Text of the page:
EU/Luxembourg Update On The Regulation On Markets In Crypto-Assets And The Digital Operational Resilience Act

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The Regulation on Markets in Crypto-assets (MiCA)1 is part of the European Commission's Digital Finance Package of September 2020.
European Union Technology
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MiCA Update

The Regulation on Markets in Crypto-assets (MiCA)1 is part of the European Commission's Digital Finance Package of September 2020, which includes other regulatory initiatives, such as the Pilot Regime for market infrastructures based on distributed ledger technology2 and the Digital Operational Resilience Act (DORA).3

MiCA will apply:

  • First, as of 30 June 2024, regarding asset-referenced tokens (ART) and e-money tokens (EMT); and
  • Second, as of 30 December 2024, for all other matters, in particular regarding crypto-asset service providers (CASP).

With MiCA, the European Union (EU) is adopting for the first time a harmonized regulatory framework for the crypto-asset market, which applies to both traditional institutions of the financial sector and new players emerging in the crypto ecosystem.4 These entities must meet a set of specific requirements to benefit from a regulated status recognized across the EU in the form of a European passport and need to either (depending on their current regulatory status) notify, or submit an authorization request with, their national financial sector supervisory authority.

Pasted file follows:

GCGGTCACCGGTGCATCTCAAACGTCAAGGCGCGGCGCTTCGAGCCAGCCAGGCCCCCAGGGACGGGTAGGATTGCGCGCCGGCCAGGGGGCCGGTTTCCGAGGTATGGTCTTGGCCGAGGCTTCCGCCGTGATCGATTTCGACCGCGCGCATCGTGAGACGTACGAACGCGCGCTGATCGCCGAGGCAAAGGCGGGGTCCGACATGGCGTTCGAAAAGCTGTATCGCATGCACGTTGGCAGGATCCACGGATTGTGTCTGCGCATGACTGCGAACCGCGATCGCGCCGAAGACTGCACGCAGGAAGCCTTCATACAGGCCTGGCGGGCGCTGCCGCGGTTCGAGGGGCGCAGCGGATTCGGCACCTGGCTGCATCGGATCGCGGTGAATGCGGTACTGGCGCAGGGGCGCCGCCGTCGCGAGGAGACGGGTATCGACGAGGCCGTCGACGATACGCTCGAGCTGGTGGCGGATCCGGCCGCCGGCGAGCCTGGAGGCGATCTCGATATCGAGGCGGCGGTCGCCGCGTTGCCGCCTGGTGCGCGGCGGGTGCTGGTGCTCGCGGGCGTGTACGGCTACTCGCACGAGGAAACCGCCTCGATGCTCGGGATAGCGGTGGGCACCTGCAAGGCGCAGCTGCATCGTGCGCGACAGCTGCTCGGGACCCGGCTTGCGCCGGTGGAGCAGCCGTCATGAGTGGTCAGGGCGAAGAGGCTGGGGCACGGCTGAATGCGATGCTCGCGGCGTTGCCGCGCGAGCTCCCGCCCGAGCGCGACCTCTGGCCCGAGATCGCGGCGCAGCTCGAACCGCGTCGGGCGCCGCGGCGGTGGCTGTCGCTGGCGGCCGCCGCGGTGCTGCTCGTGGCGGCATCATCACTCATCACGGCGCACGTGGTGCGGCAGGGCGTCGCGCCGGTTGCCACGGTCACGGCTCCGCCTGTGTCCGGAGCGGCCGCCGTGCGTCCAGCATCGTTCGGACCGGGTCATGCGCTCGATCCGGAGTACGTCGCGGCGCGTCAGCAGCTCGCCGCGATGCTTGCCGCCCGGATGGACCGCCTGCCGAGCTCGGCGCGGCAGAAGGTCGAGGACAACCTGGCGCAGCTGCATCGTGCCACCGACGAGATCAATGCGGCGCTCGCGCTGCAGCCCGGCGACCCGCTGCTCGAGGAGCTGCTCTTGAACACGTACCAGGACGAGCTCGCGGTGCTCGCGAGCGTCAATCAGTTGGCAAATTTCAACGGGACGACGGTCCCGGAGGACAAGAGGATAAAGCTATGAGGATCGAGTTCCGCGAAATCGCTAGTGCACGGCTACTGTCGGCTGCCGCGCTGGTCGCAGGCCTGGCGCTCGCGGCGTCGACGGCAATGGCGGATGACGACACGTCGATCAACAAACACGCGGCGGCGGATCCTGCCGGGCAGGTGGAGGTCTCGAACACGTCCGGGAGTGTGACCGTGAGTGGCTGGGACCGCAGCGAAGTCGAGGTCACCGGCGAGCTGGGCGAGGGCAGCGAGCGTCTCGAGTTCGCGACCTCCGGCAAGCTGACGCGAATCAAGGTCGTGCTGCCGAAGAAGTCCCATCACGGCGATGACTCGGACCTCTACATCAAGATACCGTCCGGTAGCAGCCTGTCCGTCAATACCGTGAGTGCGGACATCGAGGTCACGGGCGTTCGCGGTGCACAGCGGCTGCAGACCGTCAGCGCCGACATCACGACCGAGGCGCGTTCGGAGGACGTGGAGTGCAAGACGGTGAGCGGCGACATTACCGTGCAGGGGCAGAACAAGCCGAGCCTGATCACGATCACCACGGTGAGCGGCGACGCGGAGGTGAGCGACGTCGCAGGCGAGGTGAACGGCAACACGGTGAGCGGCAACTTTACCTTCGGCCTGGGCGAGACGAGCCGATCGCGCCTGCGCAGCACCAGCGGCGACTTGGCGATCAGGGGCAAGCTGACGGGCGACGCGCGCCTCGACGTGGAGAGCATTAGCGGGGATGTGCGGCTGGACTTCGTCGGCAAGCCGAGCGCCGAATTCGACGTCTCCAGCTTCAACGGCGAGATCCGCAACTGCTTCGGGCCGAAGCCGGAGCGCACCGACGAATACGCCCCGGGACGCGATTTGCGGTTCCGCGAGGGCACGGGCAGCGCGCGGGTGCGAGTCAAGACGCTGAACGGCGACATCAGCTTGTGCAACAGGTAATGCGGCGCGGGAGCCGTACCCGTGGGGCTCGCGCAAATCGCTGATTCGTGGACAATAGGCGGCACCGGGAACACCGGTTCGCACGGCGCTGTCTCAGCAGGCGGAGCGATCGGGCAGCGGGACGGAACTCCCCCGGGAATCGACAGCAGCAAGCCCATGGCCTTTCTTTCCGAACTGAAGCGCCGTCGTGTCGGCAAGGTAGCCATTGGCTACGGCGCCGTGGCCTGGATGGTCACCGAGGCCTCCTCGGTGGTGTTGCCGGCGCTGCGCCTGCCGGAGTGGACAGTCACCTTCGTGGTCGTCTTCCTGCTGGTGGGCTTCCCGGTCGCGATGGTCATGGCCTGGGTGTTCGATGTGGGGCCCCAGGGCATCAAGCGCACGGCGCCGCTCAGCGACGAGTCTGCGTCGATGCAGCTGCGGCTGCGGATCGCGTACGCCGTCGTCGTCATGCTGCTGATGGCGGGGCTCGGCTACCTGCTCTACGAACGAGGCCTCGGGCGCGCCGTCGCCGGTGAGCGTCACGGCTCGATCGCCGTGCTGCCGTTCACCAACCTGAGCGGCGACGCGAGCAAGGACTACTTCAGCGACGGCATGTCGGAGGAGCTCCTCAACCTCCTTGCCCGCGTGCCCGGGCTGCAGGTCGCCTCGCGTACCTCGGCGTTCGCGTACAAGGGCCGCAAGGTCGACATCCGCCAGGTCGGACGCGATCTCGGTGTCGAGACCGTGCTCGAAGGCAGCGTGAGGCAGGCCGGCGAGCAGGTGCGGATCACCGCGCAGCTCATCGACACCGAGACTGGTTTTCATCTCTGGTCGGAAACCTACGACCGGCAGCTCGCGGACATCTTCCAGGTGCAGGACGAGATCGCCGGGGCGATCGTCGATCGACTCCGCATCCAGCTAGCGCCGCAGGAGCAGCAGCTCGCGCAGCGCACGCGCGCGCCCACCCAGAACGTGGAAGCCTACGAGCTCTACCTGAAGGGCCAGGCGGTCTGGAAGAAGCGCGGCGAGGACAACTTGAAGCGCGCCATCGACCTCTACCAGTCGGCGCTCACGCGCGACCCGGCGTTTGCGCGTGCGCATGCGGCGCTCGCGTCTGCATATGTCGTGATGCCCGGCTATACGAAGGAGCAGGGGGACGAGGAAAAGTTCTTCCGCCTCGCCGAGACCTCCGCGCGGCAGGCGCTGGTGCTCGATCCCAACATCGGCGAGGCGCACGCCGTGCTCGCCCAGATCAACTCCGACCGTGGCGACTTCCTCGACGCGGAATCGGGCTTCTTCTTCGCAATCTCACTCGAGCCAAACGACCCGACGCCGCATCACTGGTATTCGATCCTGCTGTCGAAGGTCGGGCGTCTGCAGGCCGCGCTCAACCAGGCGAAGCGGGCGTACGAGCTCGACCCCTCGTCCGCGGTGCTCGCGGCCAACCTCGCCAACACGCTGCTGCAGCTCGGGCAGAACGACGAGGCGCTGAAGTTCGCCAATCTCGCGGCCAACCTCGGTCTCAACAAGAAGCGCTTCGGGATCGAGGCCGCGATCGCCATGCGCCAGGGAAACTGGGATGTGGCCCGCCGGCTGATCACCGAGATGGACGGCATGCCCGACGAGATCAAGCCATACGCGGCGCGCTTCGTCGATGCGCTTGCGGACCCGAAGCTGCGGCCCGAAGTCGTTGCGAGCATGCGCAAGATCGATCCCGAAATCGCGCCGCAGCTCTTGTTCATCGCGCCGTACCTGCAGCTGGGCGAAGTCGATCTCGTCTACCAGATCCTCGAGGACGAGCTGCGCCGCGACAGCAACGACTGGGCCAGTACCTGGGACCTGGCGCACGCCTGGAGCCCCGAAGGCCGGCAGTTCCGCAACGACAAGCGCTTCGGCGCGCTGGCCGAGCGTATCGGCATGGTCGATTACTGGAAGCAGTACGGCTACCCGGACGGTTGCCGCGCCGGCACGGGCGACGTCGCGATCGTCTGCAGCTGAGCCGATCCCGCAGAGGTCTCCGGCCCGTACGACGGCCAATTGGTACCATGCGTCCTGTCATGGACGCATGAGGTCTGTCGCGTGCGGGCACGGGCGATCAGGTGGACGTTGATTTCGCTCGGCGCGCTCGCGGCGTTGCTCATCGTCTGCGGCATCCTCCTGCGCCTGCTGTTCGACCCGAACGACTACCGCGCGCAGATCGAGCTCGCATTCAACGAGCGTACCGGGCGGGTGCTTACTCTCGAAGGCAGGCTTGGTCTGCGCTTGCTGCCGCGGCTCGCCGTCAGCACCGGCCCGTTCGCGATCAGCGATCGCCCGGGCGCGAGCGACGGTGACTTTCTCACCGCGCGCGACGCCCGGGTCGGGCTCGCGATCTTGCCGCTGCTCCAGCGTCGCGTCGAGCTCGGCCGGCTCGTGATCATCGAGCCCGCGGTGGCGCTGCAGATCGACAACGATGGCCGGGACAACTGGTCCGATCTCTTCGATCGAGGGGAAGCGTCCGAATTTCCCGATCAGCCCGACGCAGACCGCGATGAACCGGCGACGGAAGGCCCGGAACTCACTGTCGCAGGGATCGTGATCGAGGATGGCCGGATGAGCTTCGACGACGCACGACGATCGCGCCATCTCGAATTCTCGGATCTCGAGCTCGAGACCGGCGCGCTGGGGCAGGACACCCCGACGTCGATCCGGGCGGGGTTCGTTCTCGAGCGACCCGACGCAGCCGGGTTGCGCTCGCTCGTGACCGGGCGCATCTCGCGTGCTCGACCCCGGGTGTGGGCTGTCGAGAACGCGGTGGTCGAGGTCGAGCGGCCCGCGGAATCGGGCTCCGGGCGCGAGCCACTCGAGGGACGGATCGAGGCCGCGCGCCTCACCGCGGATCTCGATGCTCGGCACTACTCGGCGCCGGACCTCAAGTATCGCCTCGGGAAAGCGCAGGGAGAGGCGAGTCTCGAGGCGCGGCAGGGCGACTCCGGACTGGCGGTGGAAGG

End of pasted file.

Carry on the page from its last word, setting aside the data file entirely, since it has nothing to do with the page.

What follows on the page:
The Luxembourg financial sector supervisory authority (CSSF) is preparing itself for the upcoming application of MiCA. As is usually the case, the CSSF intends to apply a proactive approach and already invites entities with specific projects to (i) provide services as a CASP or (ii) issue ART or EMT to contact it now to initiate a preliminary dialogue. Entities already supervised by the CSSF should contact their usual point of contact at the CSSF; entities not yet supervised by the CSSF should contact the CSSF at

DORA Update

In view of the increasing risks with respect to information and communication technology (ICT) and the growth in digitalization and interconnectedness, DORA was established to further strengthen the digital operational resilience in the EU financial sector by introducing a common legal framework. DORA contains comprehensive rules with respect to ICT risk management, ICT incident management, ICT third-party risks, digital operational resilience testing, and voluntary exchange of information/intelligence on cyber threats.

DORA largely covers the EU financial sector with a scope of application extended to the 20 different types of financial entities listed in article 2 of DORA. DORA will be directly applicable to those financial entities in the EU as of 17 January 2025.

The corresponding Directive (EU) 2022/2556, the aim of which is to include in all financial sector directives a cross-reference to DORA, needs to be implemented into national law by each EU member state. Luxembourg has started the implementation process in August 2023.


1 Regulation (EU) No 2023/1114.

2 Regulation (EU) 2022/858; see our blog post of 7 March 2023.

3 Regulation (EU) 2022/2554.

4 MiCA is complementary to the existing EU framework, such as to Directive 2014/65/EU on markets in financial instruments (MiFID II).

The content of this article is intended to provide a general guide to the subject matter. Specialist advice should be sought about your specific circumstances.

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